The outcome of Finals Race 2 was virtually over before it started.  Just about everything went wrong for the Dutch DMTRA team, leaving Spinnaker an easy 1-2 combo at the finish for both the race win and the International 2K Cup overall win.

In the Petite Final, Yacht Club Costa Smeralda also had to draw upon all their skills to win against Bayerischer Yacht Club.

Brilliantly organized and run by Hamburger Segel-Club, the club's board ended the event by announcing their decision to host a 2K event again next year! In the meantime, plans to run a German 2K clinic led by top 2K sailors is well advanced; especially after having gotten “schooled” by the well-sailed Spinnaker team with their brilliant team-racing tactics!”  For more International 2K Team-Racing Cup sailing information

J/24 sailing off SydneyPACEMAKER Crowned J/24 New South Wales Champ!
(Sydney Harbour, NSW, Australia)- Dave Suda’s faster than a heart-attack team on their new J/24 foiler PACEMAKER retained the NSW State Title for 2013 in a “lightning-plagued” series on Sydney Harbour over the weekend.  Saturday’s racing was severely curtailed by some of Sydney’s biggest lightning storms ever seen. Plus, lots of rain and lack of wind and constant direction changes  meant only two races were held towards the end of the day on Saturday in pretty nice but light conditions.  Sunday was a “glam day” with a 10–16 kts SE breeze and plenty of sunshine- four races were held by the Royal Prince Edward Yacht Club RC team to give a thrilling climax to the weekend (here's one of PACEMAKER's more amazing surfs-up foiling action shots to get in front of the fleet here!).  Here’s Simon Grain’s report:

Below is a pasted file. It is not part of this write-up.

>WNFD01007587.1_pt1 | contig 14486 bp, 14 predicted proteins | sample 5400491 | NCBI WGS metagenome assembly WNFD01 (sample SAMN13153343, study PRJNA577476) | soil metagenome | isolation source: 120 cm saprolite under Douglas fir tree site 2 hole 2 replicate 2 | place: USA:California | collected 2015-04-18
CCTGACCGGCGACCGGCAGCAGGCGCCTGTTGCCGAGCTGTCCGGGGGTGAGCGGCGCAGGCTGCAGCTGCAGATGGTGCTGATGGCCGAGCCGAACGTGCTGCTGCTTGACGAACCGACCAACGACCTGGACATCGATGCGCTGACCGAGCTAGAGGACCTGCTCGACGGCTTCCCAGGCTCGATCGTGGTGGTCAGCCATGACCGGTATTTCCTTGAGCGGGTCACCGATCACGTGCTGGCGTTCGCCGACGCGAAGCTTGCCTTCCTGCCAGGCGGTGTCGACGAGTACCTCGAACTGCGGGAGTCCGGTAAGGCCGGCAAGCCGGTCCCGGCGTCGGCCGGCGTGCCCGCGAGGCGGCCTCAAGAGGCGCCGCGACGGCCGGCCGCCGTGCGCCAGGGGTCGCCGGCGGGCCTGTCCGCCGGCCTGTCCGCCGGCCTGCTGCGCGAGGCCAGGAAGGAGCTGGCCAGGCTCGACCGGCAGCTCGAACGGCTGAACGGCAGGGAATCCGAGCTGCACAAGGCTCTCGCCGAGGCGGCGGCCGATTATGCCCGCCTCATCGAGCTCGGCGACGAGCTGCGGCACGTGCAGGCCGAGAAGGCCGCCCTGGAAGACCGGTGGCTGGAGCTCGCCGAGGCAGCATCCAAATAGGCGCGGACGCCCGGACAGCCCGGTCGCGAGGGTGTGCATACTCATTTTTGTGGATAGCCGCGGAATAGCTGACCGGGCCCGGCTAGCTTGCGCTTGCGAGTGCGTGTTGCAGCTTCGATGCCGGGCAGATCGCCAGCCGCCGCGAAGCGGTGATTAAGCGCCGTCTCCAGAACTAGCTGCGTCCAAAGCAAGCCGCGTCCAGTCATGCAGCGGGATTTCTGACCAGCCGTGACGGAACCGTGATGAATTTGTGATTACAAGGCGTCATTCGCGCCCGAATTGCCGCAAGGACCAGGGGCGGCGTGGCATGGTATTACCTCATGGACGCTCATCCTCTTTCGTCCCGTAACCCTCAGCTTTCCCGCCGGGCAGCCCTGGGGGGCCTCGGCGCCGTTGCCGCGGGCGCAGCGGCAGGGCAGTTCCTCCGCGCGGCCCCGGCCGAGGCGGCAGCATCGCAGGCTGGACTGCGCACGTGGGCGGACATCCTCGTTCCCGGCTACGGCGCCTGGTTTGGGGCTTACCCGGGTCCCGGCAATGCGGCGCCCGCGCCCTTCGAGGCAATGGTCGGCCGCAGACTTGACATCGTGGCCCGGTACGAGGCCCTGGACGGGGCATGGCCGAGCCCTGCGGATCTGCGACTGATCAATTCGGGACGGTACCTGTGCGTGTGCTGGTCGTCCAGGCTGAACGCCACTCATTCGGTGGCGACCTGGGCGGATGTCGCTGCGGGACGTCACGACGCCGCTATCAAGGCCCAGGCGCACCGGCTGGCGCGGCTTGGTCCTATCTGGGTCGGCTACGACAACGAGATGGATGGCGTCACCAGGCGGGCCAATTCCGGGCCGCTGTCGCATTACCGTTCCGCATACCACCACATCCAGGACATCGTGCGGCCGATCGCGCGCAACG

“Sunday’s racing was close and hard fought from the get go with Sean Kirkjian taking a first on the Saturday and now already fighting for the championship with Dave Suda. Both Kirkjian and Suda were on equal points after Saturday’s racing, however, both were behind Ron Thompson who had a 1st and a 3rd going into Sunday.

This year’s fleet was smaller at a round dozen boats but the depth of the field was strong, with NSW stalwarts John Crawford, Dave West, Chris Lee, and Arthur Crothers all on the water. From Victoria were Dave Suda, Ron Thompson and Simon Grain steering Arthur’s KAOTIC. Doug Watson from SA was also there in EL FIDELDO.  Also rounding out the fleet were STARPAC, NOKOMIS and Brett Hudson crewing for Jeanette Thompson on his own boat WILDFIRE.

J/24 sailing in AustraliaA perfect breeze prevailed during Sunday as we raced across the harbor avoiding each other (most of the time), TP52s, ferries and everyone else on the harbor that day.  Banging corners didn’t seem to work as well this year as there were considerable wind bends and lifts in the middle of the course. Arthur Crothers turned 70 and was presented with a wicked chocolate cake, NOKOMIS swam a crew member in one race and KICKING BOTTOM prepared to call “starboard” on a seaplane— yes, those were just a few of the usual oddities in this regatta!!